In analyzing the standards of judicial review, we stated in D'Anastasio Corp. v. Township Of Pilesgrove, 387 N.J. Super. 241, 246 (App. Div. 2006):
The first element is simply an expression of the standard of arbitrariness and unreasonableness. The second element requires that the petitioner demonstrate deannexation will be beneficial to a majority of the residents of the land being deannexed. The third element requires that the petitioner show deannexation will not cause a significant injury to the well-being of the deannexing municipality. [(Citations and quotation marks omitted).]
Prior to the Legislature's enactment of N.J.S.A. 40A:7-12.1, on a challenge to a denial of a petition of deannexation, "the burden was on the municipality to prove the unreasonableness of the requested" petition. Avalon Manor, supra, 370 N.J. Super. at 90. As Judge Gilroy noted in D'Anastasio, supra, 387 N.J. Super. at 246, "The enactment of N.J.S.A. 40A:7-12.1 manifests the Legislature's preference for preserving historical boundaries by shifting the burden of persuasion to the petitioner to establish the 'unreasonableness' of the municipality's action."
Plaintiff contends the motion judge erred by sanctioning the Committee's decision to rely on the reduction in tax revenue for the school district, as a basis for finding significant injury to the Township sufficient to deny deannexation. We disagree.
A closer examination of Avalon Manor and D'Anastasio, in which we affirmed the trial courts' decisions upholding the denial of deannexation, is helpful in assessing economic impact on the school district. In Avalon Manor, the deannexing municipality relied upon very significant economic consequences to the schools and township, as well as the resultant increases in taxes to the remaining residents. Supra, 370 N.J. Super. at 86. In D'Anastasio, the expert's report discussed "the need for ratables to defer school costs. If the subject parcel were developed, the ratables loss would be $4,000,000 out of $240,000,000, or 1.7% under current zoning and $12,000,000 out of $240,000,000, or 5% if rezoned." D'Anastasio Corp. v. Twp. of Pilesgrove, 387 N.J. Super. 247, 259-60 (Law Div. 2005), aff'd, 387 N.J. Super. 241.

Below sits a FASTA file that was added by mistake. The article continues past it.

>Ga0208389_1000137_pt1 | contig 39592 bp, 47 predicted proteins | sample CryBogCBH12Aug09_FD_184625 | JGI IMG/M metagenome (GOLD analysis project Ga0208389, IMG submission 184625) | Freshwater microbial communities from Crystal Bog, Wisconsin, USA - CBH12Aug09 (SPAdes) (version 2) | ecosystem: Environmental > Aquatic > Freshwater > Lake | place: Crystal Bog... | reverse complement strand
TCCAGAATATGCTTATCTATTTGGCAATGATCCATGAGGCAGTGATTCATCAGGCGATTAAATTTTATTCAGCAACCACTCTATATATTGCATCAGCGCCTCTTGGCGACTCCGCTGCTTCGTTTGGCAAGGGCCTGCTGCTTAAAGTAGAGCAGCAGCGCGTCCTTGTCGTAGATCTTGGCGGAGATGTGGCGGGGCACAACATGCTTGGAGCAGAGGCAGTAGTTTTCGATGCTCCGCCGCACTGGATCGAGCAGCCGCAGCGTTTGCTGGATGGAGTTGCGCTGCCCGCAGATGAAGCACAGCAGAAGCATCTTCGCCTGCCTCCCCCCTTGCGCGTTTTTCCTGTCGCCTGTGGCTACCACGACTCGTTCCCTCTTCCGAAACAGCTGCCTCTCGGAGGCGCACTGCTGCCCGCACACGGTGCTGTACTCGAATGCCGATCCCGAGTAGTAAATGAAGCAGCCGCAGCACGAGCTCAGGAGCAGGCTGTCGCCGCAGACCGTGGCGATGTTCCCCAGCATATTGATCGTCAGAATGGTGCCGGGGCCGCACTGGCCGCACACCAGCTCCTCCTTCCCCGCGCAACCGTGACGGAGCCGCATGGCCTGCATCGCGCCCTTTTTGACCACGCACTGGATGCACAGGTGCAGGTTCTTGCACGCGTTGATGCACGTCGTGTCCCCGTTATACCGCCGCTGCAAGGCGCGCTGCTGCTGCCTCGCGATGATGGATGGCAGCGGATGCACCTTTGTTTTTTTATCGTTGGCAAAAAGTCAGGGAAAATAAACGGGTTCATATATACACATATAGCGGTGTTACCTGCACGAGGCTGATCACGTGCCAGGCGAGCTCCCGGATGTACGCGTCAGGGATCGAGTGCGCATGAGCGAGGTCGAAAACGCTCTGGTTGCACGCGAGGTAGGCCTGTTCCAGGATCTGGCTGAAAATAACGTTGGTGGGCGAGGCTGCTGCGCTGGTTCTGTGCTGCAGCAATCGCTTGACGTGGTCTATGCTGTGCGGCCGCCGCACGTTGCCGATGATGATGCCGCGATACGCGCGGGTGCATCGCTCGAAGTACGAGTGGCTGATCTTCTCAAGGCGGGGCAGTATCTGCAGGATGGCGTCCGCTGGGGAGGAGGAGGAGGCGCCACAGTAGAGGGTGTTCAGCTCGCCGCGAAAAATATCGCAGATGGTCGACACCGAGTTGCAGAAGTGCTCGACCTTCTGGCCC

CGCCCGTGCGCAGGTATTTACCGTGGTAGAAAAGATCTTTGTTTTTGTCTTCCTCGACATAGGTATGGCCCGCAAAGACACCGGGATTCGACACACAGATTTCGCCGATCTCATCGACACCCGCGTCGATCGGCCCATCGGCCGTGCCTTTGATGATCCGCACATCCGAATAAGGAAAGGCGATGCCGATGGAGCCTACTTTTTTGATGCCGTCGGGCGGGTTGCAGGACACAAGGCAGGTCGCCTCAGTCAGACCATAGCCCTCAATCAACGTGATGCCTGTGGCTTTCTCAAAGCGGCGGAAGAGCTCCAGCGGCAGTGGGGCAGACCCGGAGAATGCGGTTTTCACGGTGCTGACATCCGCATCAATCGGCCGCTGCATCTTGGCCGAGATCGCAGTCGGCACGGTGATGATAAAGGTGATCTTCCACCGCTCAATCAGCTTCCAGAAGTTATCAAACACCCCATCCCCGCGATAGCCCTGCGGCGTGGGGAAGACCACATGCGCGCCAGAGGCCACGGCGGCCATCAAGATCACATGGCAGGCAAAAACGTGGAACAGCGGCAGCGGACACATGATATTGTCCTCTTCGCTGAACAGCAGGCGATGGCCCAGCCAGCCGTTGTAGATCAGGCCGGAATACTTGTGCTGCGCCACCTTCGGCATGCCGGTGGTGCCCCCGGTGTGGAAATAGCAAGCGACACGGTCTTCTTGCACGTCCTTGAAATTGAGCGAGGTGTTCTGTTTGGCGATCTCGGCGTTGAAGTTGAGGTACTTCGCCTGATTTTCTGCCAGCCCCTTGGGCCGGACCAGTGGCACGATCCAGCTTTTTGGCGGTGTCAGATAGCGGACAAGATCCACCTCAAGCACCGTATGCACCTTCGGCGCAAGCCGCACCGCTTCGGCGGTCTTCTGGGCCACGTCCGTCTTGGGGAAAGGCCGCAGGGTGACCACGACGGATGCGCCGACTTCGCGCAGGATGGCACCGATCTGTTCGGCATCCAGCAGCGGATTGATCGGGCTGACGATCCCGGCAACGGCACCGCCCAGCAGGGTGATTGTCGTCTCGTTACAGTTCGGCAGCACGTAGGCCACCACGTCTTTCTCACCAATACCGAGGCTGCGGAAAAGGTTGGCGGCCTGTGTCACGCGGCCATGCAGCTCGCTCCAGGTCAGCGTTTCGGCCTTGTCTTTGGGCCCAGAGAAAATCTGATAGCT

The issue of the school district's negative economic impact was not directly asserted as error in either case, as it is here. We agree with Judge Armstrong that the Committee applied the proper legislative standard when it determined that the deannexation would cause significant injury to the well-being of the municipality in which the land is located as a result of the loss of revenues to the school district, and the concomitant increase in property taxes for the remaining taxpayers.
Plaintiff's contention that the word "municipality" in N.J.S.A. 40A:7-12.1 means the municipal government and not any of the municipality's constituent parts, such as a school district, a municipal sewage authority, municipal fire district, a municipal water authority, or other municipal entities is too constrained a reading of the word and is not consistent with the legislative intent or jurisprudence interpreting the statute.
We are in accord with Judge Armstong's determination that the Township's denial of plaintiff's petition for deannexation was neither arbitrary nor unreasonable, and was a reasonable exercise of the Committee's discretion. As such, it does not provide a valid reason for altering the Township's otherwise historical municipal boundaries.